Fringe’s first audience exodus has begun, and the new people haven’t arrived yet. You check your sales for tomorrow before you go to bed. Two tickets. Note to self: don’t check sales before bed again. You check your email. Still no word from industry guy. Note to self: don’t check email before bed again.
You lie awake and stew in self loathing over Monday’s hubris and today’s inability to recapture yesterday’s brilliance.
You wake up Wednesday quite possibly the most exhausted you’ve ever felt, and you use the term “wake up” loosely since you haven’t slept. Seriously, you can barely lift your legs, this isn’t normal.
But it is. The adrenaline that’s been carrying you since opening six days ago has just run out. What did you expect? You don’t have an infinite supply of the stuff. And to top it off, you make the mistake of checking your sales and your email again, neither of which have changed since last night.
You’ve been ghosted. Twice. By the Fringe audience and by your industry guy. Why did they even show up on Monday? You hate them. Unless they turn up again, of course, in which case, they are totally awesome.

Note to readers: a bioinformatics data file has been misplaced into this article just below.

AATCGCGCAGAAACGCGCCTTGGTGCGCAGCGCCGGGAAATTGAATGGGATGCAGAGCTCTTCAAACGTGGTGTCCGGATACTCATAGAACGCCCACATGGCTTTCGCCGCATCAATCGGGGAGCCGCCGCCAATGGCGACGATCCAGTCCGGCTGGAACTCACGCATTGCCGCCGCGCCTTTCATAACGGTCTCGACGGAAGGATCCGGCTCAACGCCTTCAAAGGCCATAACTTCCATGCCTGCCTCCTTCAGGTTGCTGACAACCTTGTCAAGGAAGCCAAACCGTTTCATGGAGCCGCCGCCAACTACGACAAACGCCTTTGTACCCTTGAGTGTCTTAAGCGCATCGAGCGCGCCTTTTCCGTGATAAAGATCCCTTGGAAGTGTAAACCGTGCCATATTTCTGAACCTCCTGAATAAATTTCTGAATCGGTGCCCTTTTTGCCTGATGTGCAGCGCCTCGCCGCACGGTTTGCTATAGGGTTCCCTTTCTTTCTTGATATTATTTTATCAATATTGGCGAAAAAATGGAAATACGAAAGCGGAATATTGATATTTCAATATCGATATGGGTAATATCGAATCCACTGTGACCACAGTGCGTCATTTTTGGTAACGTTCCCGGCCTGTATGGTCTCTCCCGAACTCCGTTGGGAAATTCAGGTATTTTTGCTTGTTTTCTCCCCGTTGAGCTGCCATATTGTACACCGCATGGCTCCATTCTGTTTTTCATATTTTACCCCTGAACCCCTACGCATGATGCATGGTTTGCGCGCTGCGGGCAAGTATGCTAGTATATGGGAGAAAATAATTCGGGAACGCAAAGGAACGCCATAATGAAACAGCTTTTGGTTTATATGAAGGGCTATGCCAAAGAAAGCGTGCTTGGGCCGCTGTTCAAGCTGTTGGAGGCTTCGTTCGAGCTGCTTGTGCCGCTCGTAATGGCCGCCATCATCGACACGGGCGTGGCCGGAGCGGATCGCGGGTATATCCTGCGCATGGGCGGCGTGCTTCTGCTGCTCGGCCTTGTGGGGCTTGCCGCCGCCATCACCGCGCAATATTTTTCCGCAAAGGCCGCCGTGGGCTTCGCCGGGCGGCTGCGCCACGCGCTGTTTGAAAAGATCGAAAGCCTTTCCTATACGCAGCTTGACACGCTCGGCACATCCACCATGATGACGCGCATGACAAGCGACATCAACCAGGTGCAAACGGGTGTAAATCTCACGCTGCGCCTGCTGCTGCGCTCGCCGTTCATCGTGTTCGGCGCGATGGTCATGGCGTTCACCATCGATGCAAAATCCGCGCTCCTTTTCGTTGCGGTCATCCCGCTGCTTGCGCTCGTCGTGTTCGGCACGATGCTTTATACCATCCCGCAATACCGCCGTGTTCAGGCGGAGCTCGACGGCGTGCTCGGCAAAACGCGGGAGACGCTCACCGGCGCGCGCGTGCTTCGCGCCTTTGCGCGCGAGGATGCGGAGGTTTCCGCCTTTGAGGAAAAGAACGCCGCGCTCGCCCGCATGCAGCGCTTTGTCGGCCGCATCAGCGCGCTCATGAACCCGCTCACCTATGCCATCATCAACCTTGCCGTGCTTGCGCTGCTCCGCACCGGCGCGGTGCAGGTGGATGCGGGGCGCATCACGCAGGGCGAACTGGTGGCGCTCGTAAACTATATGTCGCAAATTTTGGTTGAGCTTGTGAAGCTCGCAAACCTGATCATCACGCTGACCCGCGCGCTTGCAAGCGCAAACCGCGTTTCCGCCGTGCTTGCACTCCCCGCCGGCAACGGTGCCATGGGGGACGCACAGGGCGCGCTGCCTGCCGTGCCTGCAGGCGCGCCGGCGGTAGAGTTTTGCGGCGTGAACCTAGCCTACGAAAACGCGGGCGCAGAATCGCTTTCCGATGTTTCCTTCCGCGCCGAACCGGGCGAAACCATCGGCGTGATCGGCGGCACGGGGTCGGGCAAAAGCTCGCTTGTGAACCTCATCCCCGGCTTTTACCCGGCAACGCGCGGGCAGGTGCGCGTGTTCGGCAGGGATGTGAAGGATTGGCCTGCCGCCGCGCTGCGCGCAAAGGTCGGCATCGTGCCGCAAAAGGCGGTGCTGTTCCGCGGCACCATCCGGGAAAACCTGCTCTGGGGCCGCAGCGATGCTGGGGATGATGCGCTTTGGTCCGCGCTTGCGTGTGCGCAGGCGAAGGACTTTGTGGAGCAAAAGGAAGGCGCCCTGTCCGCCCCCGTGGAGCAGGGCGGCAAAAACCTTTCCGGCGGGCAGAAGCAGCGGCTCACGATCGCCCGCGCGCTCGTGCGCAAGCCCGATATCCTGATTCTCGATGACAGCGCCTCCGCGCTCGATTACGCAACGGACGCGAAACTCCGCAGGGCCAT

You down more LEMSIP, put on your winter layers and rain jacket – Edinburgh in August – and drag your sick, depressed, exhausted ass out into the drizzle to see if you can find anyone to hear your story today. And the few people on the streets still say the same thing.
“I’m catching the bus home today.”
Before you walk out on stage to perform, you dose on throat spray and hope you can hit the high note in the second song. You walk out, the lights come up. Five people in the seats.
Afterwards you foolishly ask the box office about tomorrow’s sales. Zero, they answer. Zero advance tickets. And you have three more weeks of this.
Suicide. Fucking. Wednesday.
The full weight of Fringe has hit you. Right in your cocky mouth.
Full disclosure, this didn’t happen to you. It happened to me, and the crazy thing is, this is the reason I went to Edinburgh. Sort of. I went to prove myself, to find out if I can hold my own on a stage at a festival with some of the best performers on the planet. To learn if I have it in me to go out there every day and find the audience to fill those seats. To somehow connect myself to 5000 years of theater history and generations of traveling performers who’ve gone somewhere and put on a show.
Proving yourself comes with trials. That’s kind of the point. And while a lot of us ask the question, “Do I have the energy to persevere,” we don’t all get the opportunity to ask it about something we really want. Edinburgh was that opportunity for me.